Seventy-seven years ago today war ended in the Pacific, with Japan giving their unconditional surrender to the Allies, officially bringing an end to the Second World War.

Minister for Veterans’ Affairs and Defence Personnel Matt Keogh said nearly one million Australians served during the war and around 40,000 did not return home to their families.

“On Victory in the Pacific Day, we pause to commemorate the more than 17,000 Australians who lost their lives in the war against Japan,” Minister Keogh said.

“We remember our valiant efforts on the Australian home front, in Malaya, Singapore, Papua and New Guinea, Borneo and elsewhere in the south west Pacific across those three years of war.”

The war in Europe had ended three months earlier, but Japan fought on until the USA dropped atomic bombs on the cities of Hiroshima and Nagasaki, and the Soviet Union declared war on Japan.

“The threat of invasion seemed very real,” Minister Keogh said. “It was a time when Australians worked hard and pulled together to defend our country.”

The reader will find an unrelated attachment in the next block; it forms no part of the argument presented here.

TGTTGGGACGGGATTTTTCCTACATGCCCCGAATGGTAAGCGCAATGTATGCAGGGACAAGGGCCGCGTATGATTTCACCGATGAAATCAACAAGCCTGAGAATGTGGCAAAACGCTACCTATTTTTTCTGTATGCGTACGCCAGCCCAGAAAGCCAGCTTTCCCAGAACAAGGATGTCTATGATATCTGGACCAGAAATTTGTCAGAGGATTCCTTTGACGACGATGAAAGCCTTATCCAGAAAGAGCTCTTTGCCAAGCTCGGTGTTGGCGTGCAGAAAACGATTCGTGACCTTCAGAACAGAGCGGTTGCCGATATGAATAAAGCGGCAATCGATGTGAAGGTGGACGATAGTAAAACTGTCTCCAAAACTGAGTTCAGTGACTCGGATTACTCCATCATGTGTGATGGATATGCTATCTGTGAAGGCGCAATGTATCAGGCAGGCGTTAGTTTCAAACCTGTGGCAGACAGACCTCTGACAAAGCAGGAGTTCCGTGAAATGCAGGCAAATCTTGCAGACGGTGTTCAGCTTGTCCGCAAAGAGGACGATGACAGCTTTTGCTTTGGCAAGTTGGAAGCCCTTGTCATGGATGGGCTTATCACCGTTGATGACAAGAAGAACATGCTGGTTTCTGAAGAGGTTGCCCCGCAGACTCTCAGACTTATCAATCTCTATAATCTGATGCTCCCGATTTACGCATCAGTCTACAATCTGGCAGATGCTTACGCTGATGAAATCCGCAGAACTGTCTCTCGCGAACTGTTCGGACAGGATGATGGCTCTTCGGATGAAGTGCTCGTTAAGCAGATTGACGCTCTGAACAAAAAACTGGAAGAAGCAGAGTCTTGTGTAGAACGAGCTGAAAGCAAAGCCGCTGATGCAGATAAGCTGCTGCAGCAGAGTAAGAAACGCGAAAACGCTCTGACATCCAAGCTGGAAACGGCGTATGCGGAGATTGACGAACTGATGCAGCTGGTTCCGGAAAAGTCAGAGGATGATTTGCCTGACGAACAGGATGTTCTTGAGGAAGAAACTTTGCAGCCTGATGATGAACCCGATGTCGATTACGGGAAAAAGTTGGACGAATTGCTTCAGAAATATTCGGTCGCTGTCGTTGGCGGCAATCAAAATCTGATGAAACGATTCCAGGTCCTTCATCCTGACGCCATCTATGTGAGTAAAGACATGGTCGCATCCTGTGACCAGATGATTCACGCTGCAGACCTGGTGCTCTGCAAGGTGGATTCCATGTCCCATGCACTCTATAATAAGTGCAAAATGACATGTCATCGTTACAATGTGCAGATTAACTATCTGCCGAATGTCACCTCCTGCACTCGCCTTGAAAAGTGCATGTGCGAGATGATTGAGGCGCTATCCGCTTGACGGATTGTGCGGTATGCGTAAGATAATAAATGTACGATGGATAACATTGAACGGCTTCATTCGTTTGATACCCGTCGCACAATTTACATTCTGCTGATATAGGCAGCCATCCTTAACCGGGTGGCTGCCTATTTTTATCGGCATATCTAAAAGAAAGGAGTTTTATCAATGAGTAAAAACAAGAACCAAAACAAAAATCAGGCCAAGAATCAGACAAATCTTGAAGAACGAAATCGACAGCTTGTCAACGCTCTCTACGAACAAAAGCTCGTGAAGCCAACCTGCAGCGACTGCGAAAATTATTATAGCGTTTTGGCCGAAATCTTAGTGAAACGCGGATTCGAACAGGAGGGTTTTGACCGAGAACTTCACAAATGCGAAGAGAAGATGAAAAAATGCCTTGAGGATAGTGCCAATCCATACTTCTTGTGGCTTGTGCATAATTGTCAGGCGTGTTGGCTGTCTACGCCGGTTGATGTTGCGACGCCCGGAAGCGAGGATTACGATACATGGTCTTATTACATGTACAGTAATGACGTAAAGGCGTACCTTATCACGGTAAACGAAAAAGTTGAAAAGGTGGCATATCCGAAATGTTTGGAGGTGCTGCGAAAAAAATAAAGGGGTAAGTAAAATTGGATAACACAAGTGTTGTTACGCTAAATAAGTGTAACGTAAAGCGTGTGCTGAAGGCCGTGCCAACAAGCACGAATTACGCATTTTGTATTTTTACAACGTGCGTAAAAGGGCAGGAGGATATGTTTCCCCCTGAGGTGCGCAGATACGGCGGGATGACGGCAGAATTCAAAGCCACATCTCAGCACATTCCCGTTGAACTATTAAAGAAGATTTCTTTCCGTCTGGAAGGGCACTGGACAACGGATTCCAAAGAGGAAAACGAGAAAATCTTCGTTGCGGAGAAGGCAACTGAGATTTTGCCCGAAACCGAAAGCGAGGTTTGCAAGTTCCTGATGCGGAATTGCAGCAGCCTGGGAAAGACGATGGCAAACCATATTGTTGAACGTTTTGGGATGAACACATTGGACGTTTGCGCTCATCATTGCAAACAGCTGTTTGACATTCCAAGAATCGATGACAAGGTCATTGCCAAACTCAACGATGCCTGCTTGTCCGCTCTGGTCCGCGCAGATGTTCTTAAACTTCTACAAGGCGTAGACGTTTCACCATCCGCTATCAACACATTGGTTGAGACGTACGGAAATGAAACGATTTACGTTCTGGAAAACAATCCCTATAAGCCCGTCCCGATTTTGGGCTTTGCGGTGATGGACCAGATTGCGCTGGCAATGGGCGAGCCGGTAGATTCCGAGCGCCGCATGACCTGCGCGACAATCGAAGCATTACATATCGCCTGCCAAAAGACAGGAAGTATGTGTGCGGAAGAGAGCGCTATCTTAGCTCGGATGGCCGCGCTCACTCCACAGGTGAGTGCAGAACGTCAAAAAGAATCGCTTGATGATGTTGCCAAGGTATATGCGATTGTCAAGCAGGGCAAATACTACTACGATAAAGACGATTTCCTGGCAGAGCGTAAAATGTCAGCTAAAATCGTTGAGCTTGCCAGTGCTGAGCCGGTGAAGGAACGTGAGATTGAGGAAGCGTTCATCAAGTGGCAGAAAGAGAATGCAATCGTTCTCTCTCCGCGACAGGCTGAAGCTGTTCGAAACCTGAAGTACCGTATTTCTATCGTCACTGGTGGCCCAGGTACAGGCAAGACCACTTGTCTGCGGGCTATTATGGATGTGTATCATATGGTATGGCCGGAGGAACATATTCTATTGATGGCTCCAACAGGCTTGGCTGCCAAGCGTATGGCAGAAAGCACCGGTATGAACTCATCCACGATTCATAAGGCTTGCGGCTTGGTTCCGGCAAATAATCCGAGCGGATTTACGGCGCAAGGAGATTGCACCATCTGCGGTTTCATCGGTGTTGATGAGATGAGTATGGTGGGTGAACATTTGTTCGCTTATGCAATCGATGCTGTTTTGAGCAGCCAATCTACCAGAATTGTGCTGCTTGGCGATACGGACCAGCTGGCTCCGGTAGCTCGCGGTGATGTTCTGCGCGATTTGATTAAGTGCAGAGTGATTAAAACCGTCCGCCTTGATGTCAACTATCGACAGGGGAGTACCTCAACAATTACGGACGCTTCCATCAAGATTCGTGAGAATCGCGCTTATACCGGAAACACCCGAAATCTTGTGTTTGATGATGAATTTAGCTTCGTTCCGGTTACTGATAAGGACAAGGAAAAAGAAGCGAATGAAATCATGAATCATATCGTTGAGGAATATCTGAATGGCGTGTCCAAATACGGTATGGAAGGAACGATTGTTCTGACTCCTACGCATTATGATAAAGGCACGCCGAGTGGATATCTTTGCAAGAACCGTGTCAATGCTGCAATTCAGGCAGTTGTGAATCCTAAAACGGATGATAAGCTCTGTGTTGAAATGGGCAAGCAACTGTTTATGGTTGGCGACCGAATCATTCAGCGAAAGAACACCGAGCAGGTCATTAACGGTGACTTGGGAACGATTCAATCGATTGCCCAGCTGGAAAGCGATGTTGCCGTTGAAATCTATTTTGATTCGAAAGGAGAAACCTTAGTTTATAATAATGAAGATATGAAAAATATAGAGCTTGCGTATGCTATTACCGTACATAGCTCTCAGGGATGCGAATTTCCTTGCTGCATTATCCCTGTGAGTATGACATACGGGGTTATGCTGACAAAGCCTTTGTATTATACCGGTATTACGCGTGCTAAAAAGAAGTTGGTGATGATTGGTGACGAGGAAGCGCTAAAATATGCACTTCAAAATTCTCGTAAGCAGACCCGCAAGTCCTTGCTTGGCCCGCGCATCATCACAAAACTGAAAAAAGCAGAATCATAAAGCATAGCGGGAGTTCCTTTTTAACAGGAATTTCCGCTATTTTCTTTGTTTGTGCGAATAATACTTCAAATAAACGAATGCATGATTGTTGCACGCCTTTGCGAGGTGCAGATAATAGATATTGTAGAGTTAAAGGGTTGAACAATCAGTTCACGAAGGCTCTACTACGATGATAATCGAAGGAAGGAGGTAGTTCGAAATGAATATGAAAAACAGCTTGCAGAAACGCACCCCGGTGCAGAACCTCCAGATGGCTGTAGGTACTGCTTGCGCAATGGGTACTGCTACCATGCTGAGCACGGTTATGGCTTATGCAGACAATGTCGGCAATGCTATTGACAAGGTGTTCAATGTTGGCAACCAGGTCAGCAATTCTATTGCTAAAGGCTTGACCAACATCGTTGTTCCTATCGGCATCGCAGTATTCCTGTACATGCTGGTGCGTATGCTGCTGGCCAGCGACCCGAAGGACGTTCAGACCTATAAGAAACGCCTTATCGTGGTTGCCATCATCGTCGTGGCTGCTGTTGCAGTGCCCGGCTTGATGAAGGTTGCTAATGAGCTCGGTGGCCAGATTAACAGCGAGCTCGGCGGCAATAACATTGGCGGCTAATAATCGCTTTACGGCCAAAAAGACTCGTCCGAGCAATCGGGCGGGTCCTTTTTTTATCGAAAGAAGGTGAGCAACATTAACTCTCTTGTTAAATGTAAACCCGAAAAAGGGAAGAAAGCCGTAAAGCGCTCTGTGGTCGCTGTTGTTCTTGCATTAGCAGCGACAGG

“On this day, I encourage all Australians to remember the courage and sacrifice of those who served during the Second World War.”

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One comment

  • Robert Dean August 15, 2022   Reply →

    Yes I will be remembering like many of my late Father who was in the 2/19 Battalion (745 causalities) and their follow battalions that fought onto Singapore Island. Muar, Parit Sulong break out and the massacre that followed. POW and then on to Japan where they were all POW’s were to be executed. Thankfully the bomb over Nagasaki near where he was interned save them.
    I remember Maj “Roaring” Reg Newton who was OIC of a camp in Japan who commandeered a train to get his POW’s to Tokyo to get medical aid only to receive an invoice from the Japanese’s Railways later in Australia. He sent that one to Canberra for their action with a note a very good suggestion on what they could do with the account.
    Knowing Shorty Cooper from 18th Battalion who as a POW on the Thai Railway did some extrordary things for his mates.
    He was wound and in Alexandra Hospital Singapore to survive the Japanese slaughter of people killed in their beds.

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